Leonard Lee


Leonard Lee (June 29, 1935 – October 23, 1976).  was an American R&B singer, who came to prominence as one half of 1950’s duo, Shirley and Lee.

As 'Shirley & Lee', they recorded their debut single "I’m Gone", produced by Cosimo Matassa, which reached #2 on the Billboard R&B charts in 1952. The record contrasted Goodman’s soprano with Leonard's baritone, in a way in which subsequent songwriters have suggested was influential on the development of ska and reggae.

In their early songs, they pretended as if they were sweethearts and were dubbed "the Sweethearts of the Blues". However, they changed style in 1956 and recorded "Let the Good Times Roll", which became their biggest hit single reaching #1 on the US R&B chart and #20 on the Billboard Hot 100 chart. It sold over one million copies, and was awarded a gold disc. Although a follow-up single, "I Feel Good" (not to be confused with their 1955 single "Feel So Good"), also made the charts, the duo’s later releases were less successful, and the pair moved to the Warwick label in 1959. Goodman and Leonard split up in 1963. Leonard made some subsequent solo records with little success.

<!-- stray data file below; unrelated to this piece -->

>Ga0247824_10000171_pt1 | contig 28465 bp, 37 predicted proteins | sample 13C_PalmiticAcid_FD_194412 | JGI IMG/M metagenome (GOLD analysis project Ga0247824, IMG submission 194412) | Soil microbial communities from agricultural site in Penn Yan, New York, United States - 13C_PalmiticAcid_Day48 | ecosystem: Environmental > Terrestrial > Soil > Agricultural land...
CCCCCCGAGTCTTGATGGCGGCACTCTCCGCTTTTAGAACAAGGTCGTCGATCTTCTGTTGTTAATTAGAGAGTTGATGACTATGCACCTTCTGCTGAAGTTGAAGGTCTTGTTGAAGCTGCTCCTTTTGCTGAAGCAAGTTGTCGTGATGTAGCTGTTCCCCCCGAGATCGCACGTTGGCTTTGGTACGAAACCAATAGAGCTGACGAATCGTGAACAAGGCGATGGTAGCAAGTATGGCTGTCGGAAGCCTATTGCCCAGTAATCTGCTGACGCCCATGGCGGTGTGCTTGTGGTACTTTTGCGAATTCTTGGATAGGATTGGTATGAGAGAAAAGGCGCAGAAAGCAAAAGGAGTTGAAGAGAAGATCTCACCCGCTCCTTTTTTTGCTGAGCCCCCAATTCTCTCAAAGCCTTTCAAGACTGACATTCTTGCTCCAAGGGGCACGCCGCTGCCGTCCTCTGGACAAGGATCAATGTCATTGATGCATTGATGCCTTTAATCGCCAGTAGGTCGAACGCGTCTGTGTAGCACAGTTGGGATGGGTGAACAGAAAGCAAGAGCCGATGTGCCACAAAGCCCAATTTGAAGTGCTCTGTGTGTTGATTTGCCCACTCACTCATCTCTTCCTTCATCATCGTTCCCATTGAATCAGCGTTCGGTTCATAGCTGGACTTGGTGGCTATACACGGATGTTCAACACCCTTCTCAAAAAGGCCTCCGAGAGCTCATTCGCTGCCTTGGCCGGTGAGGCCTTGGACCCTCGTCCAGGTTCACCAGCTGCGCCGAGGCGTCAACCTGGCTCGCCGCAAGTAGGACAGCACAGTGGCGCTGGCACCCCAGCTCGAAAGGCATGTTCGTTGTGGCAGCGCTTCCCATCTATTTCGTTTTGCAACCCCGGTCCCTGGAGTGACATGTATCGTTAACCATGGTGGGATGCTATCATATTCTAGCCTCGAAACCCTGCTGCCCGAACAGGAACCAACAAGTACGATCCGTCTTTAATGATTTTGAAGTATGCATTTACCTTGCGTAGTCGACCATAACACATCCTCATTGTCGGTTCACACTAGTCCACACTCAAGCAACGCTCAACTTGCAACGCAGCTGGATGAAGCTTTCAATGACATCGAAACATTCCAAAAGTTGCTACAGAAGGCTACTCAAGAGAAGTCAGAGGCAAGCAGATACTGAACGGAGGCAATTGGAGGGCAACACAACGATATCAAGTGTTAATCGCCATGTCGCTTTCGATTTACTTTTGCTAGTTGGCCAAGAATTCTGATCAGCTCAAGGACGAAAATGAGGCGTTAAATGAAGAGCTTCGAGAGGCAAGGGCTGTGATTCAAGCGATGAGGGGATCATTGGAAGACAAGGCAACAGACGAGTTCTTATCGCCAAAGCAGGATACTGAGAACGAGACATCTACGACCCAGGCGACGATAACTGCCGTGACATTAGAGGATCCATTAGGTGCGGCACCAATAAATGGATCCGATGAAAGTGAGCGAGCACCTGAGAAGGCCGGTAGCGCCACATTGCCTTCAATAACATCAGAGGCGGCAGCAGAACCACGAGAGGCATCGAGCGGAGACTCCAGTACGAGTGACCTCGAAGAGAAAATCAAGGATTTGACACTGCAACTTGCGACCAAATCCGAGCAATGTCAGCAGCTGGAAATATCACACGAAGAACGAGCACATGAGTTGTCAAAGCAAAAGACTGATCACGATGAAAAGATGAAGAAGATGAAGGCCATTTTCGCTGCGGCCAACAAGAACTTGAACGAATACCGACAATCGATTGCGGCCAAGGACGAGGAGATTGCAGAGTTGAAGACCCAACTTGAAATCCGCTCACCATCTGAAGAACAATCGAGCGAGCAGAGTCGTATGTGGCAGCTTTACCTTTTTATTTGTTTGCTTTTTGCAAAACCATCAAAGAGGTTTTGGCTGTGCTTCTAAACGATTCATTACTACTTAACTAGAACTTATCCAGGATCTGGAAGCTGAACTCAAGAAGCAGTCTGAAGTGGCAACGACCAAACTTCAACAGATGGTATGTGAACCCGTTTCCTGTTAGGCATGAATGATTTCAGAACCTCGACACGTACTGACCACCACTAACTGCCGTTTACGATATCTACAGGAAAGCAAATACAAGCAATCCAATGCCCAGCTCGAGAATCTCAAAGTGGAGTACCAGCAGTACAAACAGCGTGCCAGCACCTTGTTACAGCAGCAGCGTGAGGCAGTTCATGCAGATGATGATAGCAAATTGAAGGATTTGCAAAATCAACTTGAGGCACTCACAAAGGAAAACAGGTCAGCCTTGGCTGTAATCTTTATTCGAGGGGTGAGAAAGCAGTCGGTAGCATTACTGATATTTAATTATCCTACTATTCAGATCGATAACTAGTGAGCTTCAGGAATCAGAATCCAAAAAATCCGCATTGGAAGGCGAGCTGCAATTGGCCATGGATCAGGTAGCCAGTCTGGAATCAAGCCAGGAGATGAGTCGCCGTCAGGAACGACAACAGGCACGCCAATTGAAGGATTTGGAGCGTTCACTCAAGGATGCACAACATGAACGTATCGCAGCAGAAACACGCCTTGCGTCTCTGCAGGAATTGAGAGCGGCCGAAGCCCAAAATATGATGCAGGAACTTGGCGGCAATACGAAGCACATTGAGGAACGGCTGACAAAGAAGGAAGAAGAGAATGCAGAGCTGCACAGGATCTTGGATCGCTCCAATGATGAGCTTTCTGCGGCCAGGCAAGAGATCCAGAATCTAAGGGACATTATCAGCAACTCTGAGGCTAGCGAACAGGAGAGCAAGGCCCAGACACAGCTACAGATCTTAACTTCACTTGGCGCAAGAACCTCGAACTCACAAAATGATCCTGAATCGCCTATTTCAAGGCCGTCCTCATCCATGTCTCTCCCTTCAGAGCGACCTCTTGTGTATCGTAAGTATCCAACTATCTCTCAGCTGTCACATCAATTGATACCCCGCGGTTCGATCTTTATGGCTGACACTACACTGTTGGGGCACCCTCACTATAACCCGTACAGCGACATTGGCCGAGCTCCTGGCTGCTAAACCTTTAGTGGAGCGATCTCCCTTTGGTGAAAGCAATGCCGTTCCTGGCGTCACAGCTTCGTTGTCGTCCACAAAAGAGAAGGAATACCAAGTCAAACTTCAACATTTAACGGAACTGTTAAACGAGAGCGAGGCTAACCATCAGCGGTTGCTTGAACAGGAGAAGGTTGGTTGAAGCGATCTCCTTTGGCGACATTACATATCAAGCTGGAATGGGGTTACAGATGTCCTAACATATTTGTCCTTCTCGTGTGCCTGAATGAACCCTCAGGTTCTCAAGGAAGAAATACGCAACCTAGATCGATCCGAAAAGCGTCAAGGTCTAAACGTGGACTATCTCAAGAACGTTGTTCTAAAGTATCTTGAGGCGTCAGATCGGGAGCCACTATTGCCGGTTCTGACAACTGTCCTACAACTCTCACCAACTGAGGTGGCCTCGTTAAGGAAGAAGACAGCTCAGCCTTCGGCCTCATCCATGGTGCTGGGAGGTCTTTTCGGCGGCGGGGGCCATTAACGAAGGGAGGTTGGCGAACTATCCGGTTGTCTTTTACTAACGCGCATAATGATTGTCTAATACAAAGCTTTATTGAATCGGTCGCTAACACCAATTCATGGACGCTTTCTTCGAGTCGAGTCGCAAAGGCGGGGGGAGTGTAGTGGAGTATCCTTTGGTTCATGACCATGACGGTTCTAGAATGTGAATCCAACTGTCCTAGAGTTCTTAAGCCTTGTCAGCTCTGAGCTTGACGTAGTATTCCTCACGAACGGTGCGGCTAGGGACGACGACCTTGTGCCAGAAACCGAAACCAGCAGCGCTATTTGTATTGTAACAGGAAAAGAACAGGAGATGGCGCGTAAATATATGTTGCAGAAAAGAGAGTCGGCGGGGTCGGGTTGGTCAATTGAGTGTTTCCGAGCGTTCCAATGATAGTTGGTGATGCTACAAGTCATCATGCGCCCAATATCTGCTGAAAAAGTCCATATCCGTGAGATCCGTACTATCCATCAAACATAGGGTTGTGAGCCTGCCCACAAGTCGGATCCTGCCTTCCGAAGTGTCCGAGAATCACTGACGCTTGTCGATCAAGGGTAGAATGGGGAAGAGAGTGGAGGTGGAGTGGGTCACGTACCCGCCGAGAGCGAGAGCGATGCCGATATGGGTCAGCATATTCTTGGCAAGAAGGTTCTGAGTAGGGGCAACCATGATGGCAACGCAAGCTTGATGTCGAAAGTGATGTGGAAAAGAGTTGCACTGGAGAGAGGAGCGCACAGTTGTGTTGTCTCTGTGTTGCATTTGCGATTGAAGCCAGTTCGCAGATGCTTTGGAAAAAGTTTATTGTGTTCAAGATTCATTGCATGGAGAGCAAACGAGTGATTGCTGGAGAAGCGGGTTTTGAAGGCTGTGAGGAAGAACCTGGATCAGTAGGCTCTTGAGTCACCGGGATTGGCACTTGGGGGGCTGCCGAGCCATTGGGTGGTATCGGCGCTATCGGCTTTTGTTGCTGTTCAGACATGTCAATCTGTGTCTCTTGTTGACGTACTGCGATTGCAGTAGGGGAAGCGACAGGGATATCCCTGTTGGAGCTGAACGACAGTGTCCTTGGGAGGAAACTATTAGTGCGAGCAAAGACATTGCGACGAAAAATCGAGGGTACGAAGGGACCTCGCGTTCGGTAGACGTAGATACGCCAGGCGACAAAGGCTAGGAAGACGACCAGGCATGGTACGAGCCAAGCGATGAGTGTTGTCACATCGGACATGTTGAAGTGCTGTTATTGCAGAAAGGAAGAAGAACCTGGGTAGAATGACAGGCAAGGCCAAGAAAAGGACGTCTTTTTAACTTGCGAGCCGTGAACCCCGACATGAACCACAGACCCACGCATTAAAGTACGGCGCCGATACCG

In the mid 1960s, Goodman moved to California, where she worked as a session singer on records by Sonny and Cher, Dr. John and others, and also formed a duo for a time with Jessie Hill. She sang backing vocals on The Rolling Stones’ Exile On Main Street album, but then briefly retired from the music industry.

On October 15, 1971, Shirley & Lee were reunited for one show only at the Madison Square Garden in New York City. The playbill included musicians of the early rock era, including Chuck Berry, Bo Diddley, and Bobby Rydell.

In 1976, Leonard Lee, who had become a social worker, died of a heart attack, aged 40.

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